Another reason to follow honest boundaries is that by compartmentalizing tasks you can focus more clearly on what you’re doing, getting the most out of more.  Adhering to my schedule and not taking a break prematurely means that not only is my allotted study time more productive but my time away from work is a higher quality, as I can fully enjoy going out with friends without a cloud of guilt hanging over me for not having completed an assignment or knowing I’m behind schedule.

All of this may seem like a less organic way to study, but compartmentalizing your time is the most efficient way to maximize the value of each time slot.


NYC Lab School
Chosen by his High School teachers to tutor peers.
W. S. Emara tutors New York City students from K–12 in-person, and online via skype video calls for those outside NYC.
New York University Medical Center Microbiology Research Laboratory
Design and perform experiments in infectious disease as a member of the lab group of Department of Medicine Chairman Martin J. Blaser, MD.
Recieved email:
Accepted into Columbia University
Continued to tutor students and conduct research as a premed biology major.
Publishes article on microbiology research
click to read
Emara Academic Solutions™
Returned to NYC to continue his tutoring practice.
Friedrich-Engels Gymnasium Senftenberg, Deutschland
Taught English to students from grades 9 to 12 in German High School.

Revitalized English department, streamlining the ambitions of the students and the requirements of standardized testing into a contemporary curriculum.
Internship in Building Community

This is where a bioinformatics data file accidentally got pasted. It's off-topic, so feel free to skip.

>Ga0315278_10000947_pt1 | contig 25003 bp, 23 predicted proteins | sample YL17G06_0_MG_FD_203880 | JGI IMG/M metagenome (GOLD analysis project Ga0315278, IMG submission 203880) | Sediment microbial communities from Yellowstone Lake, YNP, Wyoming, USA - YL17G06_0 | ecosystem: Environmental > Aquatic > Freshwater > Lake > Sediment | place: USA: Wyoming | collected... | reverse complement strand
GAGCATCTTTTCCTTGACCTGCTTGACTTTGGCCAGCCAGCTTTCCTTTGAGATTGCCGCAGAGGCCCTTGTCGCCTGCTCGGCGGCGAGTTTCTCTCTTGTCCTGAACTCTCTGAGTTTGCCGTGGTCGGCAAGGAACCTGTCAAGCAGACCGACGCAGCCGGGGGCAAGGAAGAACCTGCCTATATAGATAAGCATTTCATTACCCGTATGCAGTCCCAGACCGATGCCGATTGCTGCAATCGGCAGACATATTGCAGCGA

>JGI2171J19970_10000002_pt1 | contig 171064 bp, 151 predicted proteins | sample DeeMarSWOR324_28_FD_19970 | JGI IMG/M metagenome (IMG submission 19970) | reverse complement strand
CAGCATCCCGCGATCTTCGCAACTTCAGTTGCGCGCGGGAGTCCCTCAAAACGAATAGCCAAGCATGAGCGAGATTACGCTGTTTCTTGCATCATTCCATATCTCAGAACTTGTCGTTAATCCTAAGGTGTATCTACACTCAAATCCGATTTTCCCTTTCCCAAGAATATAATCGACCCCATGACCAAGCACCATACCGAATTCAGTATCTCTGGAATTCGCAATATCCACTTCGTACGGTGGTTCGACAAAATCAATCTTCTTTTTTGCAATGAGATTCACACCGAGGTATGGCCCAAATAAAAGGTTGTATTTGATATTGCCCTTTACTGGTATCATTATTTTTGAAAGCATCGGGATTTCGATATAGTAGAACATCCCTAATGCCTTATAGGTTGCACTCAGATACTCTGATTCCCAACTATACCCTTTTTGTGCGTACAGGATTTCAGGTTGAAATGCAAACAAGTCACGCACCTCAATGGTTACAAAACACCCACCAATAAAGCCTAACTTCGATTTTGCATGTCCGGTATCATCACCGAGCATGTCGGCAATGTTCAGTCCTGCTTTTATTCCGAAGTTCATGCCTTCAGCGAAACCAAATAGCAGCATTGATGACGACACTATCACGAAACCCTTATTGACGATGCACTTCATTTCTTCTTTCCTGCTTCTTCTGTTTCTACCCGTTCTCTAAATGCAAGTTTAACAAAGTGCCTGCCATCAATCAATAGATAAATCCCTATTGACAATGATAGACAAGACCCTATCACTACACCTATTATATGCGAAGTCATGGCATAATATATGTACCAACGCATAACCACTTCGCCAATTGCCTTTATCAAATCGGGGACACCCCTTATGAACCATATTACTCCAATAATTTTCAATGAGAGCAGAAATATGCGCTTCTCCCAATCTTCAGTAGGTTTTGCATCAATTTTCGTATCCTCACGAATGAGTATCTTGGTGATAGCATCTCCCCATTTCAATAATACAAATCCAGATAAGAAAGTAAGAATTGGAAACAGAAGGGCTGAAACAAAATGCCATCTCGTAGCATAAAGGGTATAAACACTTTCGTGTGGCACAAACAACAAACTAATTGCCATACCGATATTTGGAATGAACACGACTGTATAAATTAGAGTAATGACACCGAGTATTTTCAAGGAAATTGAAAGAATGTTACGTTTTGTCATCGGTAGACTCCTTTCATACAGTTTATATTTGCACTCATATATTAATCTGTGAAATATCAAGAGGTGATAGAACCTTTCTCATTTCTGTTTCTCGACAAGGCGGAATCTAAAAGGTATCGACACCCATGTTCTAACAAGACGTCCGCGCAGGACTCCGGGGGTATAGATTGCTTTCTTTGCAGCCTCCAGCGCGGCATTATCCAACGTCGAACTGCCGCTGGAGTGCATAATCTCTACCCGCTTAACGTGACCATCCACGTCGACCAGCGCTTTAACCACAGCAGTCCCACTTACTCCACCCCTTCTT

Facilitated the livelihood of students enrolled in Columbia University’s High School Summer Program as a Resident Advisor.

Coordinated and supervised extracurricular activities for students throughout NYC.


Larisa F.
(tutored regularly from September ’05 to June ’08 in Math and Chemistry)
"I walk into a session not even knowing how to start a type of problem, and I leave able to solve any version of it."
Dan B.
(a Writing client in January’09)
"He’s just so good at it… he’s like a machine, you give him a writing prompt and out comes an A paper."
Ben T.
(tutored regularly from August ’06 to June ’07 in Math and then College Admissions Essay Writing)
"[W. S. Emara] was involved and interested in my success. While other tutors I’ve had were impersonal time-watchers, my Emara Academic Solutions sessions wouldn’t even start until after some time talking with the family."
Ina R.
(mother of two students tutored in English in ’07)
“Besides the immediate results of higher English grades, the more striking results were long-term. Both of my children became more engaged students that take pride in their work raising scores in more than just English class.”